If your WordPress website heavily relies on visual content, you may want to add the lazy loading functionality to it. This WordPress feature helps improve a website’s page speed and performance, making it essential for your SEO efforts.
This article will explore how lazy loading works along with its pros and cons. You will also learn how to implement it on your website and the ways to optimize its usage for better results.
What Is Lazy Loading?
It’s functionality which allows a website to only load the images that are visible to the user. It helps the site maintain a fast load speed by not downloading images outside of the viewport.
How Does WordPress Lazy Loading Work?
When a user visits a WordPress website, their browser downloads all the images within the web page at once. For pages with many high-resolution images, this process can reduce the load time significantly, harming your site performance.
Adding lazy loading to your website prompts it to only download the images that are visible on the user’s screen. The rest of the media files are replaced by a placeholder image and only loaded when the user scrolls further down the web page.
Pros and Cons of WordPress Lazy Loading
If you’re still wondering whether you should implement image lazy loading in WordPress, here are the pros and cons of the feature:
- Reduces bandwidth usage, lowering hosting costs.
- Improves site speed, making visitors’ browsing experience better.
- Boosts the mobile experience.
- Optimizes the Largest Contentful Paint score
- Improves SEO efforts, increasing your site’s search rankings.
- Causes content buffering, hurting the loading speed.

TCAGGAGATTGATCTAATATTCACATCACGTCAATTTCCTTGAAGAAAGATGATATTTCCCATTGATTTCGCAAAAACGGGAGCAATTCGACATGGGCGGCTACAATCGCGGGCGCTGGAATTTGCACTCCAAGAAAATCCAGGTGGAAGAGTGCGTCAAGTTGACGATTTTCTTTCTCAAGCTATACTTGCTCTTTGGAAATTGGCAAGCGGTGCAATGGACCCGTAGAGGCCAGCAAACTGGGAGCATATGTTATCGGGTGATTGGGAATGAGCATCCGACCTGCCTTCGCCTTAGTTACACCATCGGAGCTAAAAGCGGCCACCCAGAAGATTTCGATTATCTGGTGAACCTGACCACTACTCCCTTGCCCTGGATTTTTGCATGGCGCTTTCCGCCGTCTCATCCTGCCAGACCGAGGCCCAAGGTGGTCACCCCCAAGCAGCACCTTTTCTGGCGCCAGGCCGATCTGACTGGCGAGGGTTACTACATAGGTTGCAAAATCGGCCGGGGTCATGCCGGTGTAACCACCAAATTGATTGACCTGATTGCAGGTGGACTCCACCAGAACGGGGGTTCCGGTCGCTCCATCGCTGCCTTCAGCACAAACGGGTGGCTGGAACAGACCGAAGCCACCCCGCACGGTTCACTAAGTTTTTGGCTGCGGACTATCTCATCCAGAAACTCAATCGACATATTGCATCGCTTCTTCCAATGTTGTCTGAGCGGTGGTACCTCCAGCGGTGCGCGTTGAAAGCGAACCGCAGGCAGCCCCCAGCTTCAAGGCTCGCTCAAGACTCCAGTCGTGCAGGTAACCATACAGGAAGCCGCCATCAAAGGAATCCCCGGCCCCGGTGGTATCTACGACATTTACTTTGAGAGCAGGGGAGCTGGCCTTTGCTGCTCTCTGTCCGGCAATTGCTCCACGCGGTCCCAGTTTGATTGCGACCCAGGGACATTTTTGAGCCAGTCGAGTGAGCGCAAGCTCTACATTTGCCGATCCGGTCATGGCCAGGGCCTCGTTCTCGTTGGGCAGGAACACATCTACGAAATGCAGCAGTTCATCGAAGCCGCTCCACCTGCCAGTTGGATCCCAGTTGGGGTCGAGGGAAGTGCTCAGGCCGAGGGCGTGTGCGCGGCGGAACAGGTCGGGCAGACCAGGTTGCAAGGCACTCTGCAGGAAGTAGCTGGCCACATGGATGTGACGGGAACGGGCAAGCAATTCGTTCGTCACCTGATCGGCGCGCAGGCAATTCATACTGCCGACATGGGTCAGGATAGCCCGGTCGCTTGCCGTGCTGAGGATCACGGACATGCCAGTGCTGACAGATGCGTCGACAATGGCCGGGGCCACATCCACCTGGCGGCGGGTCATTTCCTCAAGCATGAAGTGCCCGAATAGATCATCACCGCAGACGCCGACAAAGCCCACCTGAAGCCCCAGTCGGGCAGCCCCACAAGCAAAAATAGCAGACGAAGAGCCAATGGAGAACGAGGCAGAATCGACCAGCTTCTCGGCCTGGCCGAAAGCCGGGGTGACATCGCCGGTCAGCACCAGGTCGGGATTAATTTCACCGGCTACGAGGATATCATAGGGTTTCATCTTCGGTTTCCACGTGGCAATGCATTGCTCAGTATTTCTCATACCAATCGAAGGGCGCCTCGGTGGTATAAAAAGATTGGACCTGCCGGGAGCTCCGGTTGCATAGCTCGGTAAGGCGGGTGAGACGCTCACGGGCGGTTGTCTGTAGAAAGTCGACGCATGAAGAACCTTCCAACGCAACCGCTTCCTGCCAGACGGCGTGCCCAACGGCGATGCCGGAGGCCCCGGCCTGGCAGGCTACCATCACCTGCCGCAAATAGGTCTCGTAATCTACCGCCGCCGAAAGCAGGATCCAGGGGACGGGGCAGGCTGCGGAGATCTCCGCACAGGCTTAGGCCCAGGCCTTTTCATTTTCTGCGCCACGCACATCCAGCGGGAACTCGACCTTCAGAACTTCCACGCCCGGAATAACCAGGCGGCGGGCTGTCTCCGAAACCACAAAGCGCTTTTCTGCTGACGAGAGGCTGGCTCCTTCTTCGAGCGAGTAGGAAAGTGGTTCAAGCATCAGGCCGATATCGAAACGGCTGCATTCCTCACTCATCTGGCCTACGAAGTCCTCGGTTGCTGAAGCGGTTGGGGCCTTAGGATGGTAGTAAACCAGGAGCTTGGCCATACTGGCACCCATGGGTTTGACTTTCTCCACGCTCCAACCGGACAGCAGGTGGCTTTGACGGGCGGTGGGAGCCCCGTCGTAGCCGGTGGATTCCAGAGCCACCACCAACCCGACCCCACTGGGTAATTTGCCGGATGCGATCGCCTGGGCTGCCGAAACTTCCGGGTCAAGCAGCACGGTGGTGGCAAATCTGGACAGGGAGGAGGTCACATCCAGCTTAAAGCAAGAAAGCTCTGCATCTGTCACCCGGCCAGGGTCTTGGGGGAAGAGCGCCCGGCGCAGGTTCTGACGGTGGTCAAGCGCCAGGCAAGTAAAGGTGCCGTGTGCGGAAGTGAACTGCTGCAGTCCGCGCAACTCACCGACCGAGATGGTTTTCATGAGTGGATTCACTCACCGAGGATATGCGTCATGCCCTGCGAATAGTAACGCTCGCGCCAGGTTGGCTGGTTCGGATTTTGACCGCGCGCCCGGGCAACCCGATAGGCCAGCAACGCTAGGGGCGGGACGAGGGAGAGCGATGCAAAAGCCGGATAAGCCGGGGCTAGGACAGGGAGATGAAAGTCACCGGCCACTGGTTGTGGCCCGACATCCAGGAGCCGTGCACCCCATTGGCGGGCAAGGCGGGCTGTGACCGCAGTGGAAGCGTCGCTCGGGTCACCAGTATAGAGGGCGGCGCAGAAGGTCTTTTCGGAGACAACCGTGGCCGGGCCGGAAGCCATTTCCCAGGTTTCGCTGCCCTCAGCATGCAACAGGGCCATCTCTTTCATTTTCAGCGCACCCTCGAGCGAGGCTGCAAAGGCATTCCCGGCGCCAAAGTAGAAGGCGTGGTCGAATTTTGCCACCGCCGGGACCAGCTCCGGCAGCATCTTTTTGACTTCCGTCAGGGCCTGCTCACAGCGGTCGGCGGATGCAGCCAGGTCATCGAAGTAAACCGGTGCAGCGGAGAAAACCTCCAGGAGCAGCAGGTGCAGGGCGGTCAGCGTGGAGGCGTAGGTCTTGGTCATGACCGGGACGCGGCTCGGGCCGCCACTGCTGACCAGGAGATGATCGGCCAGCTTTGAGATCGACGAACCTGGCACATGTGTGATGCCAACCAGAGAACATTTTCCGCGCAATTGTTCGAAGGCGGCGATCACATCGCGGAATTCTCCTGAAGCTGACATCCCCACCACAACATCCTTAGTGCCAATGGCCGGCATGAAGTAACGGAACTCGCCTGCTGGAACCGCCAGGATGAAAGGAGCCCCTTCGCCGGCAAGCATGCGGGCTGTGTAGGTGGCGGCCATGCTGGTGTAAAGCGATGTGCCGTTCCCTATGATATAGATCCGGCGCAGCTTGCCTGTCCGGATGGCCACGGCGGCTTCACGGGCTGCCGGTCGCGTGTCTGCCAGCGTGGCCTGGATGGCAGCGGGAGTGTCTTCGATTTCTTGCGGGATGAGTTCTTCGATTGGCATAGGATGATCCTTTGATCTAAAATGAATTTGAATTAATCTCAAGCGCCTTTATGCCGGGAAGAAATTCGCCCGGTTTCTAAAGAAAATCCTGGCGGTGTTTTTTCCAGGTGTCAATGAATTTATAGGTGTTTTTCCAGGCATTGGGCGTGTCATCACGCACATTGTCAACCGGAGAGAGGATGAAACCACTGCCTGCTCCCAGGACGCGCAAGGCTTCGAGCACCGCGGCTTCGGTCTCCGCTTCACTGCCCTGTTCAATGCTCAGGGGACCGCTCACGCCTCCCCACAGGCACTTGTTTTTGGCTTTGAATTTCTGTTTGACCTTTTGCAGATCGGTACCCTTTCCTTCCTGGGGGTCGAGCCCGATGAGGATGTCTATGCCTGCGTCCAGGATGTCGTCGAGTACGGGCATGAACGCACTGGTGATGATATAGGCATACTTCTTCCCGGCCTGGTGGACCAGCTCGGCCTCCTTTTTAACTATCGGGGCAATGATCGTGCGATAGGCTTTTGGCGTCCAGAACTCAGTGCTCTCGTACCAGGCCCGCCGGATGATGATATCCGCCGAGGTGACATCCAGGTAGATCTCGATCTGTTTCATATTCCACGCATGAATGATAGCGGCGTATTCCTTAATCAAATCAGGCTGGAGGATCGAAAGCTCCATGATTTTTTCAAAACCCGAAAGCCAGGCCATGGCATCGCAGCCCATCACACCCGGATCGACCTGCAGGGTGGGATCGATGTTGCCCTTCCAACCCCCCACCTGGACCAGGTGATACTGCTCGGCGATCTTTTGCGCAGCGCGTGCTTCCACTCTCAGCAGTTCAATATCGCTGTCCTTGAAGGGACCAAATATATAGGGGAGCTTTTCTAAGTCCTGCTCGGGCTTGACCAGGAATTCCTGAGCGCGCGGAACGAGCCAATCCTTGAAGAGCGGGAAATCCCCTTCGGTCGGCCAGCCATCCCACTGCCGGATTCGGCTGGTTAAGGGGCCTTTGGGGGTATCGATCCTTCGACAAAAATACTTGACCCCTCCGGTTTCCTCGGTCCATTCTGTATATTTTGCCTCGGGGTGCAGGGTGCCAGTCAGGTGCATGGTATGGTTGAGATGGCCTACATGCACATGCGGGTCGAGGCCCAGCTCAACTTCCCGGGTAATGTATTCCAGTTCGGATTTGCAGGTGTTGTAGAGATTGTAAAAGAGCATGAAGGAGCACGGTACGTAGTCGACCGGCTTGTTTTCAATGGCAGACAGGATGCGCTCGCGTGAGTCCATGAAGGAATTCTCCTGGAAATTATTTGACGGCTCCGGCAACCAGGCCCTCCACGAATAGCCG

- Slows down quick scrolling.
How to Add WordPress Lazy Loading to Your Site: 3 Methods
There are three ways to implement lazy loading on your WordPress site. We recommend picking the one that best suits your situation.
1. Upgrade to WordPress 5.4 or Higher
WordPress 5.4 and higher versions include lazy load images by default. Updating your WordPress to the newest version will automatically enable lazy loading.
Despite being the easiest method, it doesn’t allow you to configure which images to lazy load. Consequently, your website may overuse the feature, manifesting the aforementioned cons.
Another factor to consider is the different nature of the lazy loading feature in each WordPress version. Recently, WordPress posted that WordPress 5.9 implements refinements to solve the issues with poor Large Contentful Paint scores of older versions.
That means websites running on older WordPress versions don’t get the same benefits as those using WordPress 5.9.
2. Enable Native Lazy Loading Through the Browser
Popular browsers like Chrome, Firefox, and Opera support native image lazy loading. You only need to add the <img loading= “lazy”> loading attribute to the targeted images and videos to enable it automatically.
In native WordPress lazy loading, the loading attribute supports these three values:
- Auto ‒ triggers default lazy loading, which is the same as not including a loading attribute.
- Lazy ‒ distributes the loading of the assets until each reaches the specified distance from the viewport.
- Eager ‒ loads all the assets as soon as the page loads, regardless of their location.
Here’s an example of how to use it:
<img src=”image-name.png” loading=”lazy” alt=”alt attribute” width=”200″ height=”200″>
This method is ideal for lazy loading certain images, giving each a loading attribute that dictates their time of appearance in the viewport. However, it can take some time to lazy load individual images, especially if your website has a lot of media files.